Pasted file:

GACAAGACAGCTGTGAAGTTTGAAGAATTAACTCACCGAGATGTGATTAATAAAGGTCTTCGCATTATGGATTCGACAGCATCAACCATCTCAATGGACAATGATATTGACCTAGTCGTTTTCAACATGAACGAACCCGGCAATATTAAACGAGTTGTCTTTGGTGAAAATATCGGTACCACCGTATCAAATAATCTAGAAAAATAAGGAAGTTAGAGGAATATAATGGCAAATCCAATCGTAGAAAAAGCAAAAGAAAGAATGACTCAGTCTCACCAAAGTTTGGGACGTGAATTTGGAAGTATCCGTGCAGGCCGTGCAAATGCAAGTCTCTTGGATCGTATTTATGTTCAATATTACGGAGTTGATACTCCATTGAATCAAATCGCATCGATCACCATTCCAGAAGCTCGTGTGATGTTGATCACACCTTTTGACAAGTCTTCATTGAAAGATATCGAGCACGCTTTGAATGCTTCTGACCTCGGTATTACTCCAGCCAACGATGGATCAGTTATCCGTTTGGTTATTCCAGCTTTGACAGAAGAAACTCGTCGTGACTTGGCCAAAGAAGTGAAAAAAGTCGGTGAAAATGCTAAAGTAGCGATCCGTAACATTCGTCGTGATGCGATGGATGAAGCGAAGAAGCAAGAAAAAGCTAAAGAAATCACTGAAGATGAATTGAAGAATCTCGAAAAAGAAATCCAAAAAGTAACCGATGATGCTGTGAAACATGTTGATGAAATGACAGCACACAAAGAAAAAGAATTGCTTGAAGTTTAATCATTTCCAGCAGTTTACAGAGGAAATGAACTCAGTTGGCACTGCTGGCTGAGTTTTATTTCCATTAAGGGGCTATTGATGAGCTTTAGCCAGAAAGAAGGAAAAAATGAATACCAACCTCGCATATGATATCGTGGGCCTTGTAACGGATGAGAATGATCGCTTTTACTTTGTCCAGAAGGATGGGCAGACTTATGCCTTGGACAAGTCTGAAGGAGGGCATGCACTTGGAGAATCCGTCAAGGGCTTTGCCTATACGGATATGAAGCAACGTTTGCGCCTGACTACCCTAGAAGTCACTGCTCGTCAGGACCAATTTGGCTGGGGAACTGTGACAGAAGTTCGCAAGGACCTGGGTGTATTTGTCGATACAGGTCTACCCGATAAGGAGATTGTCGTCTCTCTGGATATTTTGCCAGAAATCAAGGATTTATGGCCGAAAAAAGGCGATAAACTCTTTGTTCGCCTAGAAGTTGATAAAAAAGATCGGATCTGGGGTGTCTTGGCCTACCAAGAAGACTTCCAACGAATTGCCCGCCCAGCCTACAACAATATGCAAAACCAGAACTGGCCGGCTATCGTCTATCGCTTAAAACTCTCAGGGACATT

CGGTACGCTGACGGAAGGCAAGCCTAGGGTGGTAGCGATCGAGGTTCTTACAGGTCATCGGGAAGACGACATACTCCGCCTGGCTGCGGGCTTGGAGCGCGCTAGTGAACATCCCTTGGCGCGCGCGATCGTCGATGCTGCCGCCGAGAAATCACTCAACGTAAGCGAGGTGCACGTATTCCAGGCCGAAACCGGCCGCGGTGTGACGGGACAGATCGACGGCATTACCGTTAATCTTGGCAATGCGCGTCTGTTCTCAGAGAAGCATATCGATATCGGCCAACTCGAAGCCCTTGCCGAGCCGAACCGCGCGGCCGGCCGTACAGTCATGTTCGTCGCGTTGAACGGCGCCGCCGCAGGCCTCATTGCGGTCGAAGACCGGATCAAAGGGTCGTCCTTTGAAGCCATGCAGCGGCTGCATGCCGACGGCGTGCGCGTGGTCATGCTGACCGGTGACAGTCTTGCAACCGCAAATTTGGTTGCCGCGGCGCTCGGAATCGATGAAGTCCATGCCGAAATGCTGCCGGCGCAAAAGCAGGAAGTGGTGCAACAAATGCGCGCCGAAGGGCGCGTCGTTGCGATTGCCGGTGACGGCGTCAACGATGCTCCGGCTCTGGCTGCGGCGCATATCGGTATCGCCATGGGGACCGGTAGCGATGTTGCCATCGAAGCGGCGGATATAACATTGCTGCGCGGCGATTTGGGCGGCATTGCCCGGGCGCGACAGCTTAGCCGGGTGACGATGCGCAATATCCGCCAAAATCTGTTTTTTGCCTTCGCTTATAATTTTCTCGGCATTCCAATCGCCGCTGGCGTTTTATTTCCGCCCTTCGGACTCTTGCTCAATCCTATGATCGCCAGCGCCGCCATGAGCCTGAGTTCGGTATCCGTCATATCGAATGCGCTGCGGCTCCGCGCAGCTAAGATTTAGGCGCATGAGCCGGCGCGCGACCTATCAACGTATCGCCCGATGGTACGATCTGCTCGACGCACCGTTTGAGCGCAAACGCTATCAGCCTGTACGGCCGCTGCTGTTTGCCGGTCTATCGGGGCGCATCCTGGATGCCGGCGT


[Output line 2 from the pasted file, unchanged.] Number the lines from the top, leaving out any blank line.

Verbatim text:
CGGTACGCTGACGGAAGGCAAGCCTAGGGTGGTAGCGATCGAGGTTCTTACAGGTCATCGGGAAGACGACATACTCCGCCTGGCTGCGGGCTTGGAGCGCGCTAGTGAACATCCCTTGGCGCGCGCGATCGTCGATGCTGCCGCCGAGAAATCACTCAACGTAAGCGAGGTGCACGTATTCCAGGCCGAAACCGGCCGCGGTGTGACGGGACAGATCGACGGCATTACCGTTAATCTTGGCAATGCGCGTCTGTTCTCAGAGAAGCATATCGATATCGGCCAACTCGAAGCCCTTGCCGAGCCGAACCGCGCGGCCGGCCGTACAGTCATGTTCGTCGCGTTGAACGGCGCCGCCGCAGGCCTCATTGCGGTCGAAGACCGGATCAAAGGGTCGTCCTTTGAAGCCATGCAGCGGCTGCATGCCGACGGCGTGCGCGTGGTCATGCTGACCGGTGACAGTCTTGCAACCGCAAATTTGGTTGCCGCGGCGCTCGGAATCGATGAAGTCCATGCCGAAATGCTGCCGGCGCAAAAGCAGGAAGTGGTGCAACAAATGCGCGCCGAAGGGCGCGTCGTTGCGATTGCCGGTGACGGCGTCAACGATGCTCCGGCTCTGGCTGCGGCGCATATCGGTATCGCCATGGGGACCGGTAGCGATGTTGCCATCGAAGCGGCGGATATAACATTGCTGCGCGGCGATTTGGGCGGCATTGCCCGGGCGCGACAGCTTAGCCGGGTGACGATGCGCAATATCCGCCAAAATCTGTTTTTTGCCTTCGCTTATAATTTTCTCGGCATTCCAATCGCCGCTGGCGTTTTATTTCCGCCCTTCGGACTCTTGCTCAATCCTATGATCGCCAGCGCCGCCATGAGCCTGAGTTCGGTATCCGTCATATCGAATGCGCTGCGGCTCCGCGCAGCTAAGATTTAGGCGCATGAGCCGGCGCGCGACCTATCAACGTATCGCCCGATGGTACGATCTGCTCGACGCACCGTTTGAGCGCAAACGCTATCAGCCTGTACGGCCGCTGCTGTTTGCCGGTCTATCGGGGCGCATCCTGGATGCCGGCGT